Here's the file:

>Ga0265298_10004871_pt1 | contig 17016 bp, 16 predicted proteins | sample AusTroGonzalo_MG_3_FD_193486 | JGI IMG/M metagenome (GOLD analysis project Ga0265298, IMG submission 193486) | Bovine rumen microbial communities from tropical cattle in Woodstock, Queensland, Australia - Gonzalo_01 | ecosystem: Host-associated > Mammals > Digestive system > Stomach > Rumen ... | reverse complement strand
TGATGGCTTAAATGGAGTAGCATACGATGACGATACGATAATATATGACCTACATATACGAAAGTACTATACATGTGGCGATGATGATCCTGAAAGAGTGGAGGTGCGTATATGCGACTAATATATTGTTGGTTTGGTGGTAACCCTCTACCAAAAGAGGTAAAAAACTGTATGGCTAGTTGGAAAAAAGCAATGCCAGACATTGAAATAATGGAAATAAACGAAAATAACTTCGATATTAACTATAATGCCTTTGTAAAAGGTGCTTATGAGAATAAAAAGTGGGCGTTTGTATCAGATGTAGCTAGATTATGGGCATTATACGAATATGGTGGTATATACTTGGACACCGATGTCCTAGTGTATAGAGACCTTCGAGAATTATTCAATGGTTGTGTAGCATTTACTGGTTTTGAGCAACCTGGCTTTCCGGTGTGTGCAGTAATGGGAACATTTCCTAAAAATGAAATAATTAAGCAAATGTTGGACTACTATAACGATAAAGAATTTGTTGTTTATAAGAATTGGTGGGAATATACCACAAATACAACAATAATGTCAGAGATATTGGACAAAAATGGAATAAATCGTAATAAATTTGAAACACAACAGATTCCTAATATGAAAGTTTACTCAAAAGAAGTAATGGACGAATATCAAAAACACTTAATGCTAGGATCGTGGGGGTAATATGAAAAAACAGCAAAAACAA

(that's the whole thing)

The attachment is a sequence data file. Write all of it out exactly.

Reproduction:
>Ga0265298_10004871_pt1 | contig 17016 bp, 16 predicted proteins | sample AusTroGonzalo_MG_3_FD_193486 | JGI IMG/M metagenome (GOLD analysis project Ga0265298, IMG submission 193486) | Bovine rumen microbial communities from tropical cattle in Woodstock, Queensland, Australia - Gonzalo_01 | ecosystem: Host-associated > Mammals > Digestive system > Stomach > Rumen ... | reverse complement strand
TGATGGCTTAAATGGAGTAGCATACGATGACGATACGATAATATATGACCTACATATACGAAAGTACTATACATGTGGCGATGATGATCCTGAAAGAGTGGAGGTGCGTATATGCGACTAATATATTGTTGGTTTGGTGGTAACCCTCTACCAAAAGAGGTAAAAAACTGTATGGCTAGTTGGAAAAAAGCAATGCCAGACATTGAAATAATGGAAATAAACGAAAATAACTTCGATATTAACTATAATGCCTTTGTAAAAGGTGCTTATGAGAATAAAAAGTGGGCGTTTGTATCAGATGTAGCTAGATTATGGGCATTATACGAATATGGTGGTATATACTTGGACACCGATGTCCTAGTGTATAGAGACCTTCGAGAATTATTCAATGGTTGTGTAGCATTTACTGGTTTTGAGCAACCTGGCTTTCCGGTGTGTGCAGTAATGGGAACATTTCCTAAAAATGAAATAATTAAGCAAATGTTGGACTACTATAACGATAAAGAATTTGTTGTTTATAAGAATTGGTGGGAATATACCACAAATACAACAATAATGTCAGAGATATTGGACAAAAATGGAATAAATCGTAATAAATTTGAAACACAACAGATTCCTAATATGAAAGTTTACTCAAAAGAAGTAATGGACGAATATCAAAAACACTTAATGCTAGGATCGTGGGGGTAATATGAAAAAACAGCAAAAACAA